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February 2018
« Sep    


Perfect Pie Crust

Your Grandma has always been right.  Lard really does make the best pie crust.   After making it a few times now, I can say that I have perfected my recipe, and am now ready to share it.  While I did render my own lard, and I store it in the freezer, you certainly don’t need to go to those measures yourself.  You can actually buy lard at many grocery stores- or at your local butcher if you still have one of those.

Let me tell you what the lard does in this pie crust, and what some of the other ingredients do as well.  I have played with just about every kind of fat trying to get my pie crusts to perfection.   Too many crusts have ended up overly crumbly and difficult to work with, or they end up greasy and still difficult to work with.  With some kinds of fat I couldn’t get the crust to roll thin enough, so then the pie would be over-baked trying to get the crust to bake through.   What the lard does, though, is it makes the dough really nice to work with.  It’s almost like working with a really fresh play-doh.  You know, when you open up a new can for the first time and it’s had no chance to harden at all?  That’s what the lard crust is like.  It also happens to be workable right out of the fridge.  I have had too many times where I’ve made crust, put it in the fridge, and then it’s way too hard to roll out when I want it.

My recipe starts with 3 cups of all-purpose flour.  To this, I add 1 teaspoon of salt and 1 tablespoon of sugar.  The sugar is optional.  If you are going to use this crust for something savory- like a meat pie or quiche, then leave the sugar out.   I mix those things together with a pastry blender, and then add my fats.  I use 6 ounces of lard, or 3/4 of a cup.  I store my lard in the freezer and take it out about an hour before I want it for crust.  When I scoop it out of the jar, it’s usually soft on the outside and firm and hard yet on the inside.  Then I also add 4 tablespoons of chilled butter, cut into pieces.  I use my pastry blender to cut all the lard and the butter into the flour, when it’s all crumbly and integrated, then I add my liquids.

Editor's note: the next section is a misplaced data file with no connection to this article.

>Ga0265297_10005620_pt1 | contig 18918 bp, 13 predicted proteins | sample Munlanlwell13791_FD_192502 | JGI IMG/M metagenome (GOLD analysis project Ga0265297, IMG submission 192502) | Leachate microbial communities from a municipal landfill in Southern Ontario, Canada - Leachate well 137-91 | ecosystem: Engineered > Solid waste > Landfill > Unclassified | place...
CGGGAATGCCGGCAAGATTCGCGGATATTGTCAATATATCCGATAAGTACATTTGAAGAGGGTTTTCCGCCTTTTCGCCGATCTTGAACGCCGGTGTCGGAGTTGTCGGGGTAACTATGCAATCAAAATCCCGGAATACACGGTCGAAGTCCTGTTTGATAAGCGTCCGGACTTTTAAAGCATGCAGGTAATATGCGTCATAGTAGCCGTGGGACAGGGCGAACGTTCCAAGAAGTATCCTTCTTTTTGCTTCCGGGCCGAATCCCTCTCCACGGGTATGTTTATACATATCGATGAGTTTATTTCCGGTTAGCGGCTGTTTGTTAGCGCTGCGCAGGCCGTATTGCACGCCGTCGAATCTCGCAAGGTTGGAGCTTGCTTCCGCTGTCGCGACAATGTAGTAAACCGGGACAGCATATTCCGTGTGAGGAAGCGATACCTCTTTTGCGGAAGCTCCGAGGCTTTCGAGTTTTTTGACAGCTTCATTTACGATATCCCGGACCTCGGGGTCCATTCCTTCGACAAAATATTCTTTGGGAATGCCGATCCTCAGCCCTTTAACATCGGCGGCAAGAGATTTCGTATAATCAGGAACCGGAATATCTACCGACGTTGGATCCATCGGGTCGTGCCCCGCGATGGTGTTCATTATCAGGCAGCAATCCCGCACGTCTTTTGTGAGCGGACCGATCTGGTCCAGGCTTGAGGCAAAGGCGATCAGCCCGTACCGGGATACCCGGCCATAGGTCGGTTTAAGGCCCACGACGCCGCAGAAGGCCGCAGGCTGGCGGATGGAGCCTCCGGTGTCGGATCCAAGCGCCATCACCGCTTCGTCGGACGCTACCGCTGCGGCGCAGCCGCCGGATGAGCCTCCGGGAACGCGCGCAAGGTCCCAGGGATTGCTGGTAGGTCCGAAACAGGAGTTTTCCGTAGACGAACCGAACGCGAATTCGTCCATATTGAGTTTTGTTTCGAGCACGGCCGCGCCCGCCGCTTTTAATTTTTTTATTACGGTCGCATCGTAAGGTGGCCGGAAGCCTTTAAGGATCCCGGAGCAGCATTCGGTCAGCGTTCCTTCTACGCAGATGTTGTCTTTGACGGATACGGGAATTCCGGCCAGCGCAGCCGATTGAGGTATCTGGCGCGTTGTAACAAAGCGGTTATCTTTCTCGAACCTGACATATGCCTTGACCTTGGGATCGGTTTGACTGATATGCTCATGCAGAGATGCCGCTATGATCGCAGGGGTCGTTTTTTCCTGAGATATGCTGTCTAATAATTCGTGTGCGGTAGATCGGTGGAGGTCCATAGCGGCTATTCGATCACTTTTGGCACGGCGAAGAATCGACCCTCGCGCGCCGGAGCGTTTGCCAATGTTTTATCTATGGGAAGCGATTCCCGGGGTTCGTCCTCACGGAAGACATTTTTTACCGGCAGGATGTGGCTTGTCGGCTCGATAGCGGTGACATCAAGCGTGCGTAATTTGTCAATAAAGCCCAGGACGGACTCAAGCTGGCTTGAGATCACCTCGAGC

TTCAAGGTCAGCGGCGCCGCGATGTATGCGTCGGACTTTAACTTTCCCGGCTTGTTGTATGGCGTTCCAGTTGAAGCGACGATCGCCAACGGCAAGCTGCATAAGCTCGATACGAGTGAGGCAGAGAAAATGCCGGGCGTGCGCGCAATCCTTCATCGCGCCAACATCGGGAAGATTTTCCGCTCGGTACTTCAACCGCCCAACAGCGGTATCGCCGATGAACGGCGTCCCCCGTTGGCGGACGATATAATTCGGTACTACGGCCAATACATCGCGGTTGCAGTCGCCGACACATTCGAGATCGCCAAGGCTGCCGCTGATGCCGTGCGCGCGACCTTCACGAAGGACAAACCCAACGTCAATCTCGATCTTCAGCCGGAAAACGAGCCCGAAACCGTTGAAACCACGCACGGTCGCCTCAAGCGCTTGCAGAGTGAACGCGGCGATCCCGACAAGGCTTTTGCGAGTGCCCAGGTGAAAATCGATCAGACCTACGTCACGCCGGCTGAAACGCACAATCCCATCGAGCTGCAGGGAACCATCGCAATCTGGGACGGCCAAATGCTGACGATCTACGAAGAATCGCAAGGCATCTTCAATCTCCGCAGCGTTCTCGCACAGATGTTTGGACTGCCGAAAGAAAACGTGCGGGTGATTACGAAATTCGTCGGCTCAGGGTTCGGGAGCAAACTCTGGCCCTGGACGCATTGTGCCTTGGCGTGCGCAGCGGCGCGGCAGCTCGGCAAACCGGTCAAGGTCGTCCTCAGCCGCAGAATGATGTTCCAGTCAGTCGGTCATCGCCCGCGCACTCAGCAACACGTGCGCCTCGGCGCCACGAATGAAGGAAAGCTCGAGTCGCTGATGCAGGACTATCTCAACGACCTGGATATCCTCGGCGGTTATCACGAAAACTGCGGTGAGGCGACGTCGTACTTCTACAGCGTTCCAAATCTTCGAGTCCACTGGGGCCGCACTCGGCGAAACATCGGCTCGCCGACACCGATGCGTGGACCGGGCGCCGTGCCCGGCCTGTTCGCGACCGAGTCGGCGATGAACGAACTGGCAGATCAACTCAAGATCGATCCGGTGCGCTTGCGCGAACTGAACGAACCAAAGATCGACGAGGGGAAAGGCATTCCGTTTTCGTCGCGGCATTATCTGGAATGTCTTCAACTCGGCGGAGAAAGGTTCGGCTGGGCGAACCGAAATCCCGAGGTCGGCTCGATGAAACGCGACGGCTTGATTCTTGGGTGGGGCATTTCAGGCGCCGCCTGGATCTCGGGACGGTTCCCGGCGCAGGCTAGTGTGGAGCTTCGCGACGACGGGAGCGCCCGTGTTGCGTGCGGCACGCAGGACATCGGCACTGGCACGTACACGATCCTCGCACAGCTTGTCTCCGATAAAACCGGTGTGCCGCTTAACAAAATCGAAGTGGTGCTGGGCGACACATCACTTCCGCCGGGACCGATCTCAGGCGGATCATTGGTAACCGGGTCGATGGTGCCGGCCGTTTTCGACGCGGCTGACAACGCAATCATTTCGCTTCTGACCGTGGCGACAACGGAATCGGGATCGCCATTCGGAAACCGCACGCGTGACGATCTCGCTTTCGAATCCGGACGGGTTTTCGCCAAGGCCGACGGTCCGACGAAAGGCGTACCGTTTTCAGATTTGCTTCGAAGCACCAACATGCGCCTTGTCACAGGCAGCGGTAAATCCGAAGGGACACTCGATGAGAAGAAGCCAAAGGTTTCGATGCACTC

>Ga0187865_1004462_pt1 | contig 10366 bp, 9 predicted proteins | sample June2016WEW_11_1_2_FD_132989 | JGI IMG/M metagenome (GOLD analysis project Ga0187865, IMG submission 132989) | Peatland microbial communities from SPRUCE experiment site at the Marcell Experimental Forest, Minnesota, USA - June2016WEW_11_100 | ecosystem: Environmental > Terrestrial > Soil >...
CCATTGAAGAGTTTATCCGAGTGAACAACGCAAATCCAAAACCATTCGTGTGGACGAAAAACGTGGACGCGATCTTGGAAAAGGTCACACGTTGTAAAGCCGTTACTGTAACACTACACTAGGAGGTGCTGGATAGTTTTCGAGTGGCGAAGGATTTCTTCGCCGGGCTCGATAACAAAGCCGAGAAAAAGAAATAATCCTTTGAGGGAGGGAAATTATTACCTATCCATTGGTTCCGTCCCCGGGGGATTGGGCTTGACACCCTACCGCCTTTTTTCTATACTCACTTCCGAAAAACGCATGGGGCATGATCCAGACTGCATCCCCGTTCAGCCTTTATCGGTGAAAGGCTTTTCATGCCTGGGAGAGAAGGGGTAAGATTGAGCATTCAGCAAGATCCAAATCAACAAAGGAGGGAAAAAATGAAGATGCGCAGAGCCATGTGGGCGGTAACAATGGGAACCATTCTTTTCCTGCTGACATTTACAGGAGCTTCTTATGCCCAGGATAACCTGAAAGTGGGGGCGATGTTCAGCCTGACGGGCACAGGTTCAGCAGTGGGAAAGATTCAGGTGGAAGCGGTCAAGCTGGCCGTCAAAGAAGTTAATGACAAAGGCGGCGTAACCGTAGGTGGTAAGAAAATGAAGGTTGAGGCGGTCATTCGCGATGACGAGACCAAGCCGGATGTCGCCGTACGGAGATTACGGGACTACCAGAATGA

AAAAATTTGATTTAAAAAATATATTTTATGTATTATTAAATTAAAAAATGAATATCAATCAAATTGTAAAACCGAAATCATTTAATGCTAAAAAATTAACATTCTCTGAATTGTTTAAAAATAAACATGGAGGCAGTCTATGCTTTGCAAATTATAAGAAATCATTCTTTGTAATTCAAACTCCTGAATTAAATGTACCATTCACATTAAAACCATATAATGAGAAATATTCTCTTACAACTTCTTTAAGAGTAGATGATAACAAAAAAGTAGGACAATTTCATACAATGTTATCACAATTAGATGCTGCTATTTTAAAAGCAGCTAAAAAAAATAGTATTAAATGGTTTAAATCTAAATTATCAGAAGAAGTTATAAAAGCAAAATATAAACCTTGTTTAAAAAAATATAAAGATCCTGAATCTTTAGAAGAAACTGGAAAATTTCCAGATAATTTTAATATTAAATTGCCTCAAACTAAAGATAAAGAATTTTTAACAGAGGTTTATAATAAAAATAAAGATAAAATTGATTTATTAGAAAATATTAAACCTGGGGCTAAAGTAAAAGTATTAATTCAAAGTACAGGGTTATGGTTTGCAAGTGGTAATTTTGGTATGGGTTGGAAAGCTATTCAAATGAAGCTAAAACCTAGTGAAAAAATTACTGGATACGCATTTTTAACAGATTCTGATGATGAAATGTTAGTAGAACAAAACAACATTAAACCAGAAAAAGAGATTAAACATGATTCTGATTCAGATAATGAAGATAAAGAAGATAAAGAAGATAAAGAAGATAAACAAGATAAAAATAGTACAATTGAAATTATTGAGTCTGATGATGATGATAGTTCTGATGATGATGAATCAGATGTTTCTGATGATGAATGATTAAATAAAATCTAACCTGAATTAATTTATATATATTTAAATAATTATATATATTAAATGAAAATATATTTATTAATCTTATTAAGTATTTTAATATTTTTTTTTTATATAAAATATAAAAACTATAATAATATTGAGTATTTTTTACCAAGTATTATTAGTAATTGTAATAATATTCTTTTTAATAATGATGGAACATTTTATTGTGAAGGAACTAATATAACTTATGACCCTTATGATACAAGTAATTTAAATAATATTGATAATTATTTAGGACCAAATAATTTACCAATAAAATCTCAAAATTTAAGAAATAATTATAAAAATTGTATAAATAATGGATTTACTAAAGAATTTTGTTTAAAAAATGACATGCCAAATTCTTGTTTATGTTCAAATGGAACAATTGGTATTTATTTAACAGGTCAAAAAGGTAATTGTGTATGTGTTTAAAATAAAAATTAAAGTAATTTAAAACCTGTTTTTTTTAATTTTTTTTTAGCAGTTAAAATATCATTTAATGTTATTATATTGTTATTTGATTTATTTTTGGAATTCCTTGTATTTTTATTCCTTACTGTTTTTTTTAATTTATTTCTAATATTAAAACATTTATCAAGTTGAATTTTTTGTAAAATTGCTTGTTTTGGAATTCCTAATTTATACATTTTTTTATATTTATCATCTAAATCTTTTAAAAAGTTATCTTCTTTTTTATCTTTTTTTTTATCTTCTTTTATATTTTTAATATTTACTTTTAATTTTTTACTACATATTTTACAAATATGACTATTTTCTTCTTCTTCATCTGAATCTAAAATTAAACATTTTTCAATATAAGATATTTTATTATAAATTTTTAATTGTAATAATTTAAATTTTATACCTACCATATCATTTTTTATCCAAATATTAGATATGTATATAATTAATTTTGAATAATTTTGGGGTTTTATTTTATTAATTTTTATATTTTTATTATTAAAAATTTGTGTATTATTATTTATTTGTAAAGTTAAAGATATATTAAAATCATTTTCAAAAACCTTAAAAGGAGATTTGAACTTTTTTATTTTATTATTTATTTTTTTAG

I learned long ago that adding a dash of vinegar to a pie crust will help keep it tender, adding an egg will also do that, so I add both.  Adding them to my pie crust means I can work it a little extra without causing the end product to be tough.   So I crack an egg into a bowl and beat it up.  To the egg I add 1/3 of a cup of ice water and 1 tablespoon of vinegar.  Then I add this slurry to my fattened flour.  I use a fork to mix it all together, and once it starts to really come together, I discard the fork and use my hands.  I roll it around and knead it a bit until it’s all come together nicely.

Finally, I take this large ball of dough and divide it into four even pieces.  You’ve just made enough dough for four 9-inch pie crusts.  If you’re using deep dish crusts you’ll want to divide it into three pieces.  I pat each piece into a disc, wrap it in plastic wrap, and then put it in the fridge.  If I’m not going to use them all within a week, I’ll add the discs to a freezer bag and store them in the freezer.  After an hour of resting in the fridge, the dough is ready to be turned into pie.


Simple Pie Dough

makes enough for 4 9-inch pie crusts

3 cups all-purpose flour
1 teaspoon salt
1 tablespoon sugar (omit if using dough for a savory purpose)
3/4 cup lard
4 tablespoons cold butter, cut into small pieces
1/3 cup ice water
1 egg, lightly beaten
1 tablespoon white vinegar


In a mixing bowl, combine the flour, salt and sugar if using.  Add the lard and the butter.  Use a pastry blender or two knives to cut the fat into the flour.  You’ll want to keep cutting until the mixture is even and crumbly.

In a small bowl, combine the ice water, egg and vinegar.  Add this slurry to the flour mixture.  Use a fork to combine it all into a ball- using your hands toward the end.

Divide dough into four pieces and shape the pieces into discs.  Wrap in plastic wrap and place in the fridge for at least an hour- or up to a week.  The dough can also be frozen indefinitely if placed in a freezer bag.

To use the dough, remove from the fridge and roll out on a lightly floured surface.

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